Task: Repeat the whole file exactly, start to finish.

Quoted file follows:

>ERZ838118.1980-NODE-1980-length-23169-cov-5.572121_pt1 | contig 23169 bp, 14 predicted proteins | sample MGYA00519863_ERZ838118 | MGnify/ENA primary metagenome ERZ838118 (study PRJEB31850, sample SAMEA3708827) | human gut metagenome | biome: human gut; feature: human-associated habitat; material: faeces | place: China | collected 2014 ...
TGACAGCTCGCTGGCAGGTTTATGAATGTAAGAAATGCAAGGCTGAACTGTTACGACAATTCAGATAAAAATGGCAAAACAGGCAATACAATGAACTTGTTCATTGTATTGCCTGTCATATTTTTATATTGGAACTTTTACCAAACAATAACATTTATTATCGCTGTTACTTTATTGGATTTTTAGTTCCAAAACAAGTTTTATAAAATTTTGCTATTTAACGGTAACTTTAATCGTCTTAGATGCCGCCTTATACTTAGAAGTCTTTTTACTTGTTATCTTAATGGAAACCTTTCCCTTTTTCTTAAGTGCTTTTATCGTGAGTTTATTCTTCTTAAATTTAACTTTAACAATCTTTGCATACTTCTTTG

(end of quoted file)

>ERZ838118.1980-NODE-1980-length-23169-cov-5.572121_pt1 | contig 23169 bp, 14 predicted proteins | sample MGYA00519863_ERZ838118 | MGnify/ENA primary metagenome ERZ838118 (study PRJEB31850, sample SAMEA3708827) | human gut metagenome | biome: human gut; feature: human-associated habitat; material: faeces | place: China | collected 2014 ...
TGACAGCTCGCTGGCAGGTTTATGAATGTAAGAAATGCAAGGCTGAACTGTTACGACAATTCAGATAAAAATGGCAAAACAGGCAATACAATGAACTTGTTCATTGTATTGCCTGTCATATTTTTATATTGGAACTTTTACCAAACAATAACATTTATTATCGCTGTTACTTTATTGGATTTTTAGTTCCAAAACAAGTTTTATAAAATTTTGCTATTTAACGGTAACTTTAATCGTCTTAGATGCCGCCTTATACTTAGAAGTCTTTTTACTTGTTATCTTAATGGAAACCTTTCCCTTTTTCTTAAGTGCTTTTATCGTGAGTTTATTCTTCTTAAATTTAACTTTAACAATCTTTGCATACTTCTTTG